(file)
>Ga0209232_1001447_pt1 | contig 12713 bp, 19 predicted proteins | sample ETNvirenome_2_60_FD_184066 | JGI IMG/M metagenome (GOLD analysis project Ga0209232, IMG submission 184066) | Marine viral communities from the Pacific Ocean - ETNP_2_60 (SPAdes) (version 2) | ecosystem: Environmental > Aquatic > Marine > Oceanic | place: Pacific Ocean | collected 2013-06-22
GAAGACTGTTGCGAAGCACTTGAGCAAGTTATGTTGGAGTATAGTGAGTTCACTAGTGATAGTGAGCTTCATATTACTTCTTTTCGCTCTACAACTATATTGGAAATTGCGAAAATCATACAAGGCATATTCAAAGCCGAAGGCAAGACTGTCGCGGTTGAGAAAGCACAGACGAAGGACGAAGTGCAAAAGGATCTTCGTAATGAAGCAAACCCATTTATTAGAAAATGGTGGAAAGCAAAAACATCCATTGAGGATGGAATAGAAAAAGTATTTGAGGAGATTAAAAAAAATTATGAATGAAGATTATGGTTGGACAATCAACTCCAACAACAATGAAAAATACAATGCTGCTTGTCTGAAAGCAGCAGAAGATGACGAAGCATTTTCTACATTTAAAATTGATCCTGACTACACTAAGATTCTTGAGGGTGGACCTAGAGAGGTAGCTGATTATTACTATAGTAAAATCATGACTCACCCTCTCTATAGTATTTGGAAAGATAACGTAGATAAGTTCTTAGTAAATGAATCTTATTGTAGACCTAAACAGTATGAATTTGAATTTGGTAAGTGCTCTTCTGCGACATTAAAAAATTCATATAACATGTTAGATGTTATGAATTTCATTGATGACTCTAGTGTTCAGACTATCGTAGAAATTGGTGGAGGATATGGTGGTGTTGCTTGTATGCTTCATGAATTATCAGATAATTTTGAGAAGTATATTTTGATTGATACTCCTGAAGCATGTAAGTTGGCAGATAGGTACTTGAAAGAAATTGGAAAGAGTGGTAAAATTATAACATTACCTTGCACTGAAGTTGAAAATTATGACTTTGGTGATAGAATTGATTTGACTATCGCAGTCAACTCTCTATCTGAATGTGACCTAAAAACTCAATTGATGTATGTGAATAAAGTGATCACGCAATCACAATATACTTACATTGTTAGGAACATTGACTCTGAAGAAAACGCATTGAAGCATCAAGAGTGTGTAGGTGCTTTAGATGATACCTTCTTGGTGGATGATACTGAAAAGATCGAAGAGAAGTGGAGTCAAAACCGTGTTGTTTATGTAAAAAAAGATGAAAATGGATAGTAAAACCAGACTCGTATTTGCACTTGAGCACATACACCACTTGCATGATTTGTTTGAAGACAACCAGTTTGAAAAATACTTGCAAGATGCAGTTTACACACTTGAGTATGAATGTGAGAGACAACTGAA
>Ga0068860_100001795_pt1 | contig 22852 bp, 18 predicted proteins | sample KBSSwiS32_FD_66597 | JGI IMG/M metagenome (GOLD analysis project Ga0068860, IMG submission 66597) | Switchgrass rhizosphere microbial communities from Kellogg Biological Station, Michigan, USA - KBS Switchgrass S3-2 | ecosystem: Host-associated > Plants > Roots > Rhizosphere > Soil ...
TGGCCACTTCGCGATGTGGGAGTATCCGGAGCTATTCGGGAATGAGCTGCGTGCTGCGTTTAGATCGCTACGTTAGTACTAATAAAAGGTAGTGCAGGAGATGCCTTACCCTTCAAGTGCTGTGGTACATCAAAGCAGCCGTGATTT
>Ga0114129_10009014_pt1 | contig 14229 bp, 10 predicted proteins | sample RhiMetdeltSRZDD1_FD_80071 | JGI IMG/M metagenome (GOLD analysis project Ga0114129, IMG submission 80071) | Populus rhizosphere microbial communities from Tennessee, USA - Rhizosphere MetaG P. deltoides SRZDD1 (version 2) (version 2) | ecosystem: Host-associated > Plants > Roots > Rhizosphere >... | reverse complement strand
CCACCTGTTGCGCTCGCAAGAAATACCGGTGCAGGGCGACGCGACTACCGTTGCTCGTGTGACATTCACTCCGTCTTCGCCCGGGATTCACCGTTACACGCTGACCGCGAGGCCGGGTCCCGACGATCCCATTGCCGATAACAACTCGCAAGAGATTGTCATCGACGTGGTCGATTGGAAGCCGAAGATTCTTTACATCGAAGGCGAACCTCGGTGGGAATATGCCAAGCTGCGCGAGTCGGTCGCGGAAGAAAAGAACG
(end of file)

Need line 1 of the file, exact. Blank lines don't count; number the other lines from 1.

>Ga0209232_1001447_pt1 | contig 12713 bp, 19 predicted proteins | sample ETNvirenome_2_60_FD_184066 | JGI IMG/M metagenome (GOLD analysis project Ga0209232, IMG submission 184066) | Marine viral communities from the Pacific Ocean - ETNP_2_60 (SPAdes) (version 2) | ecosystem: Environmental > Aquatic > Marine > Oceanic | place: Pacific Ocean | collected 2013-06-22